BEIJING - As British Prime Minister David Cameron entered a Peking University lecture hall on Wednesday to meet more than 500 students, he did so with his own fond memories of living and studying in Hong Kong more than two decades earlier.
"Twenty five years ago I came to Hong Kong as a student. The year was 1985," Cameron said.
The 44-year-old Oxford graduate and youngest prime minister in British history told the audience that "real relations" between China and the UK are founded on people to people exchanges as well as on higher levels.
The young audience was surprised that the British leader could recite the first line of lyrics of China's national anthem in Chinese. "Stand up, stand up," he said with a not-so-standard accent, and then quickly joked, "you see I still have some study to do". "Today the Chinese people are not just standing up in their own country they are standing up in the world," Cameron said.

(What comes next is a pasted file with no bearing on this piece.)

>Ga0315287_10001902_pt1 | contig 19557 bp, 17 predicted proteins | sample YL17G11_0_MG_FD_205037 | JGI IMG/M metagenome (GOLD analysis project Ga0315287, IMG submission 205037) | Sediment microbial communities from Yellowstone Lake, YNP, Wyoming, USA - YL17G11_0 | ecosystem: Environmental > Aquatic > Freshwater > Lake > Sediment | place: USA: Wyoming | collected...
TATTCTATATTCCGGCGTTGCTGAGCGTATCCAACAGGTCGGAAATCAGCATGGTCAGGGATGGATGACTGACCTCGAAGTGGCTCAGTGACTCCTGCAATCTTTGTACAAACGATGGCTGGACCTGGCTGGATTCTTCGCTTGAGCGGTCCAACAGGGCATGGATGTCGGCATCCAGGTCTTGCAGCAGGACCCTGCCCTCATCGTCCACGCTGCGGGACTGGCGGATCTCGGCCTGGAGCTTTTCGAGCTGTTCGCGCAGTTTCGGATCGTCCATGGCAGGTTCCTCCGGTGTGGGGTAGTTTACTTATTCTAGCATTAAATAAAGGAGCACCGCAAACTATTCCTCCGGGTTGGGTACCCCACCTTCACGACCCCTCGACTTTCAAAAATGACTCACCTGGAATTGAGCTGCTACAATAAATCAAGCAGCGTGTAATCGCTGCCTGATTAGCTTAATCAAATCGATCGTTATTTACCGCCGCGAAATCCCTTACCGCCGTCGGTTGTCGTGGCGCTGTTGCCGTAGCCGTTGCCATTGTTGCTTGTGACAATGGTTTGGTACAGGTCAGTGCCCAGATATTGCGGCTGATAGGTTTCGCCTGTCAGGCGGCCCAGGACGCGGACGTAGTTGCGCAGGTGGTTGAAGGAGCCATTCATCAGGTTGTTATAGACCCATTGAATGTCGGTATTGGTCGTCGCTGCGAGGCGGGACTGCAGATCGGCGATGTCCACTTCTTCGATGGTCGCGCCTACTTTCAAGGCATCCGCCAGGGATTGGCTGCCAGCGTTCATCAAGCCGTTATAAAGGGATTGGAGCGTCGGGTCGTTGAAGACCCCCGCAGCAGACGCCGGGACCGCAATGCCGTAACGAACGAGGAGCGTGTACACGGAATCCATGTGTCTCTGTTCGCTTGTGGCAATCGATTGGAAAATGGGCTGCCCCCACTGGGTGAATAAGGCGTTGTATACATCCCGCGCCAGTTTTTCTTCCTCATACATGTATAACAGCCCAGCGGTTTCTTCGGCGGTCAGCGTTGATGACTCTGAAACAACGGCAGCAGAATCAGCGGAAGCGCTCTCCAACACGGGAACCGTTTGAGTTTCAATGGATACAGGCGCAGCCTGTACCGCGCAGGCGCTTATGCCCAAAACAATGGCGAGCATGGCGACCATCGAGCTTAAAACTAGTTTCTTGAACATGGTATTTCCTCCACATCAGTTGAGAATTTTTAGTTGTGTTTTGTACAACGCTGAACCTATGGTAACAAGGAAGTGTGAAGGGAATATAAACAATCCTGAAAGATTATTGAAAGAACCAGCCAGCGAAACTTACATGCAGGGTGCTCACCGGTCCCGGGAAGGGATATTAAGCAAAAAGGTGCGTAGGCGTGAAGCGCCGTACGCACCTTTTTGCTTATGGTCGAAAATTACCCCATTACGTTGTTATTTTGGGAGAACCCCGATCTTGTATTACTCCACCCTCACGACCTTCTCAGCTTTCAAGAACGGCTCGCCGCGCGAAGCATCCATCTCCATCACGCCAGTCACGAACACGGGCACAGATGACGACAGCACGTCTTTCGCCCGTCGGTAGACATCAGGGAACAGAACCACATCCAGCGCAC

In his 30-minute speech, Cameron reiterated that Britain sees China's rise as an "opportunity, not a threat. I say it's an opportunity. I choose engagement, not disengagement; dialogue, not stand-off; mutual benefit, not zero-sum game; partnership, not protectionism".
Cameron talked through a wide range of topics from bilateral trade to international affairs, and from China's success to its growing responsibility.
Immediately after the speech, the prime minister handpicked five students from the audience and answered their questions.
"As well as giving China suggestions, what can Britain learn from the country?" one student asked.
The prime minister said there are "many things".
"The first thing I want to learn from you is the Olympics and London is about to hold the games in 2012." Cameron also said the world should learn how China lifted 500 million people out of poverty in just 30 years. "It's clear we still have to know how you generated the growth," he said.
"I'm quite pleased with his answers in general, although I did not have the chance to raise my questions with him," said Xiao Yineng, a chemistry major student.
He said he wanted to ask Cameron to comment on the G20 summit and the Western media's reporting style. "I'm very interested in international politics, and I know that Britain will cut about $130 billion in spending. It seems the prime minister is quite practical."
Zhou Wa contributed to this story.